• kitchen bee

    kitchen bee

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    A Better Recipe

    08.11.2016 / LIFE

    “I am what I am. To look for reasons is besides the point.”

    Joan Didion wrote this.

    Still, we find ourselves continually looking for reasons. We search and peer and squint, pointing our finger at just one more circumstance, one more habit, one more practice that we could – should? – change in order to become better. We tailor ourselves to one another, we try on different skirts.

    Some fit, and we think, Ah, there.

    We play dress-up, like children.

    Once, after a long winter, on the first sunny day where energy arrived as if pre-packaged in a vial, I let Bee go crazy in the kitchen. Make whatever recipe you’d like, I said. Let creativity abound!

    Ketchup soup, she chose. We littered the counters with bottles from the fridge, jars from the pantry. Ketchup, almonds, cocoa powder, leftover pasta, an apple. A handful of dates (pits in). A few olives. Everything in the blender.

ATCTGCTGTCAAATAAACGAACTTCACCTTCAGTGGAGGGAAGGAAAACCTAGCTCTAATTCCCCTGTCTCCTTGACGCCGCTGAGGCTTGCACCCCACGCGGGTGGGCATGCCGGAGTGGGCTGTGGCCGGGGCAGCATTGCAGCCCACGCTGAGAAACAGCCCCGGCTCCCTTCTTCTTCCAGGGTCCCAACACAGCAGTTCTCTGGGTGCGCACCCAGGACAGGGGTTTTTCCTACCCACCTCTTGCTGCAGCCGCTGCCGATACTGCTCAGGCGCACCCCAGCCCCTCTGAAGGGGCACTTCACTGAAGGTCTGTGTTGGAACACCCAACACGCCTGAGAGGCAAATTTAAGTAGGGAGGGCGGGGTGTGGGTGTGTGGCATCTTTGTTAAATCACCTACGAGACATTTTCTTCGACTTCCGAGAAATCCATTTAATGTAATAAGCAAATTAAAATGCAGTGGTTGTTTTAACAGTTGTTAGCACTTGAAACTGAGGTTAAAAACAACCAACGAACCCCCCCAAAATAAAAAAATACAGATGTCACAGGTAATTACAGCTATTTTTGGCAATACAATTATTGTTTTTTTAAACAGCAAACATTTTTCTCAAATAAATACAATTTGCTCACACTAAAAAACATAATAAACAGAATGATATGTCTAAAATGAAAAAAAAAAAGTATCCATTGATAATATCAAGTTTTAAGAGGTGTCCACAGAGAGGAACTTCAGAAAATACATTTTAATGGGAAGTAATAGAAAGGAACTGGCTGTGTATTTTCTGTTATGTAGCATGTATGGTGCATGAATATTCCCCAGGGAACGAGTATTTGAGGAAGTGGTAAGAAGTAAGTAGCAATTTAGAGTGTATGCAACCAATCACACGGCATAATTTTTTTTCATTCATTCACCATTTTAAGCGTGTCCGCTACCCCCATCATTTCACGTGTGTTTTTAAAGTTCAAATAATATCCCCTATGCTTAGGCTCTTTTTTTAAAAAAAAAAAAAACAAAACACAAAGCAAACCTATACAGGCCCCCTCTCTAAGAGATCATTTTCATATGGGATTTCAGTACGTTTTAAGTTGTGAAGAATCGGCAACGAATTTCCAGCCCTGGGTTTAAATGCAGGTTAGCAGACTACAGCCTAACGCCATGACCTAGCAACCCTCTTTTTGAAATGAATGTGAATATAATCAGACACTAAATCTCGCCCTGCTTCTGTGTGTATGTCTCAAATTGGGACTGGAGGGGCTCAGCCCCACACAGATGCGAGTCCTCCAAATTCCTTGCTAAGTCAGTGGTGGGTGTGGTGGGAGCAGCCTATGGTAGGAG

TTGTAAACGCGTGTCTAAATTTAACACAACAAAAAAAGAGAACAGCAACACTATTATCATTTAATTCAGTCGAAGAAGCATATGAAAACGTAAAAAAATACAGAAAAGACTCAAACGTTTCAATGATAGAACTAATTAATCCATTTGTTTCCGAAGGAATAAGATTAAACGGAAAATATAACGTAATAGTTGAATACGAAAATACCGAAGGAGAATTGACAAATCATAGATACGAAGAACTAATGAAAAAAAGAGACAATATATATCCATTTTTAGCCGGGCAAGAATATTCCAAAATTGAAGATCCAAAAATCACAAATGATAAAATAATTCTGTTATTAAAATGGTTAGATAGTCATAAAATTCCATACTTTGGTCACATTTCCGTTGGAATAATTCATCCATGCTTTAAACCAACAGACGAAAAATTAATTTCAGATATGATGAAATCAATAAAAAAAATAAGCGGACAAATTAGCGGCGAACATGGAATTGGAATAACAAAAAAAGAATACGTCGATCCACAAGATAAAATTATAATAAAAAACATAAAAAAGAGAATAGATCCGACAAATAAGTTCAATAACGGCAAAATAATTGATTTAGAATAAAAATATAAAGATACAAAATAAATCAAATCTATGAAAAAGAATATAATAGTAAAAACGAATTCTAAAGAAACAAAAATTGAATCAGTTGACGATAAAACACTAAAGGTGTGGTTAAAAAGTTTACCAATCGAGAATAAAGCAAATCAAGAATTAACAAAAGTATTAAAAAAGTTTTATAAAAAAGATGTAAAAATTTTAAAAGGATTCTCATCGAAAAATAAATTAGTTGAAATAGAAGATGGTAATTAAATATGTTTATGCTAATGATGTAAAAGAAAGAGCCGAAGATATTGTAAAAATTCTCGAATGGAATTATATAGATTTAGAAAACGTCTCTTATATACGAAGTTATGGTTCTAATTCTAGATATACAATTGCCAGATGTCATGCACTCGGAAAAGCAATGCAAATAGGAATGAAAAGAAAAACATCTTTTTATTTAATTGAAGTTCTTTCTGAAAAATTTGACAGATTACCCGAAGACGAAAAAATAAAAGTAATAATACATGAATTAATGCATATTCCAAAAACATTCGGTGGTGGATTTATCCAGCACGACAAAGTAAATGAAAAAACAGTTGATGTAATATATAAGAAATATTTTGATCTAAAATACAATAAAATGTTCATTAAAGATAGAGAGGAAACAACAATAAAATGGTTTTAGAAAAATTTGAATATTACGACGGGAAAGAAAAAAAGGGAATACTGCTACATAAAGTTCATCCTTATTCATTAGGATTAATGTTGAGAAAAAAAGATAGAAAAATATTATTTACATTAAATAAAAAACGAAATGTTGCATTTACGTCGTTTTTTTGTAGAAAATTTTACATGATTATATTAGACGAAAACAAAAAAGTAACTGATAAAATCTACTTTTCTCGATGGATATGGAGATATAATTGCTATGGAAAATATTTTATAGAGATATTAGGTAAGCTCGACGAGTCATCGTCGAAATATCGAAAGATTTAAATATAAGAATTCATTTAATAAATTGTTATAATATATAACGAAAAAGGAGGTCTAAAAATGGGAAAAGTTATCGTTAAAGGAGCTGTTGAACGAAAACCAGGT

It smelled like what you’d imagine.

    Pure garbage.

    And this is life without a recipe.

    It is sometimes fun, creative, magic. Your pulse quickens with it all – the sun’s energy, the countertop mess, the spontaneity. Sometimes, it tastes glorious.

    Other times, pure garbage.

    And so, we have made it our practice to peek at one anothers’ recipes. We forget that we are but children experimenting with ketchup soup in our parents’ kitchen. Few of us consulting cookbooks. All of us leaving messes behind, feeling empowered, traces of dried tomatoes on our linen aprons.

    Who taught us this was a life?

    We did, of course.
    We do, of course.